Grace Papers champions change in the Victorian Public Service
VPS Case Study


An independent evaluation of the Grace Papers program shows it is making clear and quantifiable improvements to gender equality and the confidence of working parents.

The results speak for themselves.

An independent evaluation of the Grace Papers program shows it is making clear and quantifiable improvements to gender equality and the confidence of working parents.

The Macquarie University study of the Grace Papers partnership with the Victorian Public Service (VPS) shows 70 per cent of program participants gained a better understanding of how to initiate and manage their career transitions. And 78 per cent felt more confident about approaching their manager about career-related issues such as parental leave or flexible work arrangements.

It was also shown that participants identifying as LGBTIQ or culturally diverse experienced higher gains from The Grace Papers platform model.

Macquarie, which is ranked among the top two per cent of universities in the world, released its findings on the effectiveness of Grace Papers’ work across the VPS last year.

Research team leader Raymond Trau says the study is living proof that organisations need to develop progressive parental leave policies and practices.

“Our research to date has found that the GPP is building crucial and critical evidence around gender equality intervention,” he adds.

Grace Papers chief Prue Gilbert says the Macquarie evaluation was a welcome endorsement of the Grace Papers Gender Equality System and Program (GPP).

“While most research into gender equality focuses on the problems, this research set out to show us what works,” she says. 

“When we empower working parents with knowledge and equip them with an understanding of how to apply their agency, they feel more confident in managing not just parental leave and flexibility but can apply that agency to any career issue with confidence.”

The Victorian Minister for Women, Gabrielle Williams, is equally certain that Grace Papers is creating cultural change for the better of all.

“The Grace Papers’ program proves that when we support employers to value care and entrench flexibility, we can create a culture where careers and families thrive,” she says.

GPP offers support for participants and their managers, providing agency and empowerment. In addition to online services such as customised access to workplace policies and procedures, participants are guided with phone coaching and Keeping in Touch (KIT) sessions. 

Victorian Department of Health and Human Services employee Claire Sherwill says the GPP helped her navigate a pioneering job-share arrangement with her colleague and friend Kristyn Hanna.

“Grace Papers was talking a language that was appealing to us, “Claire explains.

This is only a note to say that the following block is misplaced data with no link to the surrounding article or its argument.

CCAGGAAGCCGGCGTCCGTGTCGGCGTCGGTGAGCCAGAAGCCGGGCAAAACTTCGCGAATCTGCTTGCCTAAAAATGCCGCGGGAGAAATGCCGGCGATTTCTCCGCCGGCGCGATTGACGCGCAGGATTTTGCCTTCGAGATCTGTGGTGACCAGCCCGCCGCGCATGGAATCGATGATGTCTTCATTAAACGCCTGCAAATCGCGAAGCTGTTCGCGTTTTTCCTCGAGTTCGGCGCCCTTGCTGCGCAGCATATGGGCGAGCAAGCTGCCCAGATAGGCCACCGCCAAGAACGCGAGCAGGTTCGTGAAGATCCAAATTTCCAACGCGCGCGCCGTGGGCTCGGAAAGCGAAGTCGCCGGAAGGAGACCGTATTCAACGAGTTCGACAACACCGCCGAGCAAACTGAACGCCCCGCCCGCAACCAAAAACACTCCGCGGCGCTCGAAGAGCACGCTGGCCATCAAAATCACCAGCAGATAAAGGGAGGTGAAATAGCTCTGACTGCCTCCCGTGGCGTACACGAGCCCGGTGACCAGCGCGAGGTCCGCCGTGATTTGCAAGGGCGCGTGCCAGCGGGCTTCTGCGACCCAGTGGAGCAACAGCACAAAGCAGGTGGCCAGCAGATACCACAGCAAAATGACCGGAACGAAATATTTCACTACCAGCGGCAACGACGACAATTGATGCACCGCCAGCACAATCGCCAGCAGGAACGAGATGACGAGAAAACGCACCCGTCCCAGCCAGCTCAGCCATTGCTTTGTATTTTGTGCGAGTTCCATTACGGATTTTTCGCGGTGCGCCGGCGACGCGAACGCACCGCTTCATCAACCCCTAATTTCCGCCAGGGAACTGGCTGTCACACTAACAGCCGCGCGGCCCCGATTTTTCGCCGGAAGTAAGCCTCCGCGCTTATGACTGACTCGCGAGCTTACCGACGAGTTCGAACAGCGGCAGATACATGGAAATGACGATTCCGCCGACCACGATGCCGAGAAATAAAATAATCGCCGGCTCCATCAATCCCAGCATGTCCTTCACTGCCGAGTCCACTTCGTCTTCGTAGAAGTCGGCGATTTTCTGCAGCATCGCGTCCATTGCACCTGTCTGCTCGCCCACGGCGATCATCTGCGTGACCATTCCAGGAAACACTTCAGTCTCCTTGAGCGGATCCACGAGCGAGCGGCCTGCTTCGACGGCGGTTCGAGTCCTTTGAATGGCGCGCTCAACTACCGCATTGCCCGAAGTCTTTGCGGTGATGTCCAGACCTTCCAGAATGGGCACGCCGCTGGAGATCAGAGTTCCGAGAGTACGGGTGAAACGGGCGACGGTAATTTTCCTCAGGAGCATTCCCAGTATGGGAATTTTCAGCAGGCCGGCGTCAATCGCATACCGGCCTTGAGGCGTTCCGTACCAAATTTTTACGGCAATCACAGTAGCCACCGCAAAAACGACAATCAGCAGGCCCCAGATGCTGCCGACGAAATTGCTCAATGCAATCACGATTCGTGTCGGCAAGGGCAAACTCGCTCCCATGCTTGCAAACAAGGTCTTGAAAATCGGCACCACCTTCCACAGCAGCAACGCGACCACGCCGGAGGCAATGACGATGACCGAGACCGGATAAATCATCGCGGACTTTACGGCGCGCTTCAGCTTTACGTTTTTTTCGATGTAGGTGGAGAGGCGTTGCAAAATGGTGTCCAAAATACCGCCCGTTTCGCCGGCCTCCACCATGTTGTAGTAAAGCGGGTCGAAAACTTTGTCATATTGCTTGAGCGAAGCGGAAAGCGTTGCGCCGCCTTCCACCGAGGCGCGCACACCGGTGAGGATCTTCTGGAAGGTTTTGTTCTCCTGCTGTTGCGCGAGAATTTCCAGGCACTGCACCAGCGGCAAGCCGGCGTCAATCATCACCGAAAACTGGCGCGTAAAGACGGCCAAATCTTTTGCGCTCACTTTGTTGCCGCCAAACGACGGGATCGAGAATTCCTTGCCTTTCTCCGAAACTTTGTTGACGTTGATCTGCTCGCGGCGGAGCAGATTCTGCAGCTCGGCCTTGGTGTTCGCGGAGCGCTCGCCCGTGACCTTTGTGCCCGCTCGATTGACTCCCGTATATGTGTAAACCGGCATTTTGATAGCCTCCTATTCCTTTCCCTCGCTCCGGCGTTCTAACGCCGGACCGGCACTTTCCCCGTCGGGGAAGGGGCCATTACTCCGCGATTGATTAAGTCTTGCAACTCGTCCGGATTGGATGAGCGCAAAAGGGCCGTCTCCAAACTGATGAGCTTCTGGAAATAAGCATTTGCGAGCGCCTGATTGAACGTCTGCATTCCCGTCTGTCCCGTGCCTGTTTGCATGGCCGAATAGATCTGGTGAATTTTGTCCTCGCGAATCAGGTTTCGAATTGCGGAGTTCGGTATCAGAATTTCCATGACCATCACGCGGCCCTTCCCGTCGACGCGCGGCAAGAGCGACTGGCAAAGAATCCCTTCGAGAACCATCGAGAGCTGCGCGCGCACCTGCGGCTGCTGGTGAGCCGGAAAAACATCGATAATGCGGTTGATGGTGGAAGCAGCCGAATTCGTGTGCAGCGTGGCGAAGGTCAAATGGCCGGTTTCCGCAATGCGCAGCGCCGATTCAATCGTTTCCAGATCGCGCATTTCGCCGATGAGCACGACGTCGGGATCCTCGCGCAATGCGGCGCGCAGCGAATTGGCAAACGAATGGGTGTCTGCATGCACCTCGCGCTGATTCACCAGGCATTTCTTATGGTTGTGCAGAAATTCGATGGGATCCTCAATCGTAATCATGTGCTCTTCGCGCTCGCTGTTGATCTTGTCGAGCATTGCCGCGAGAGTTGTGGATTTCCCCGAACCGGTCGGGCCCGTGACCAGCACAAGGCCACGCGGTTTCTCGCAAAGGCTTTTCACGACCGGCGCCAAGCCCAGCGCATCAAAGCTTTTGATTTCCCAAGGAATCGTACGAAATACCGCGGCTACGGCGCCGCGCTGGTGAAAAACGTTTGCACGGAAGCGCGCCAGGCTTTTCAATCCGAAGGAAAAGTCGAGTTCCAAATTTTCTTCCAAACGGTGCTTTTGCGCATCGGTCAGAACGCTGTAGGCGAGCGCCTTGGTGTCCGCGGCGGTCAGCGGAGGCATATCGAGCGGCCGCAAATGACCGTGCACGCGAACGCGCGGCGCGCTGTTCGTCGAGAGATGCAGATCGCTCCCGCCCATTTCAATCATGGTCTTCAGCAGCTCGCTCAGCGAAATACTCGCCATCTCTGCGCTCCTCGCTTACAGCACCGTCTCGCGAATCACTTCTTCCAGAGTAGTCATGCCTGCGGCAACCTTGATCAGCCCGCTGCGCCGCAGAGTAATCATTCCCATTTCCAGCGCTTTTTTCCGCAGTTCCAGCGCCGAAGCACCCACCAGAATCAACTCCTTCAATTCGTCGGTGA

“All their material, their approach and their guidance resonated with the journey we were on. They were able to provide coaching and support both in preparing us for interview (including an impromptu coaching session on Collins St when I randomly ran into Prue!) and helping us transition into the role as a job-share team. 

“Their support has been relatable, easy to navigate, while also being thought provoking. Once engaged with Grace Papers we felt we were part of a family. 

“They have helped us to own our professional vision and not let flexibility get in the way of progressing our careers.”

Claire’s positive experience with GPP is echoed by the Victorian Department of Education’s Joel Backwell.

The father-of-two is a passionate advocate for change who feels a responsibility to lead by example when it comes to flexible work arrangements.

After all, making small cultural changes in the workplace, he says, can lead to wider societal change.

“As Annabelle Crabb put it so well in her Quarterly Essay, ‘Men at Work’, when we have a culture that encourages men to stay at work then we are effectively encouraging women to stay home,” he says.

Unfortunately, it is still commonly assumed that women, once they become parents, are less ambitious than men. This assumption, together with gendered expectations, see that 95 per cent of primary paid parental leave is taken by women and 49 per cent of women face workplace discrimination throughout their parental leave journey.

“The path of a working mother may be well-trodden but is by no means a walk in the park,” she explains. 

“In fact, it is often riddled with assumptions and discrimination, which is not without serious consequence. 

“With impacted levels of female participation in the workforce, reduced career advancement and limited lifetime economic security, there is an urgent need for change to achieve broad gender equality.”

Trying to address systemic problems like gender equality could feel overwhelmingly insurmountable at first, Prue says. But the study showed that with Grace Papers’ expert guidance, it was indeed possible to change out-dated mindsets about parenting and find better work/life balance.

“While the findings and recommendations in this report are specific to the Victorian Public Service, the data and insights from this project can be applied broadly to other organisations and across industries,” Prue explains. 

“With compelling data and evidence at the ready to support their actions. I am delighted by the results of this program and the opportunity the VPS has presented to pave the way for organisations and employers across Australia in working toward greater gender equality.”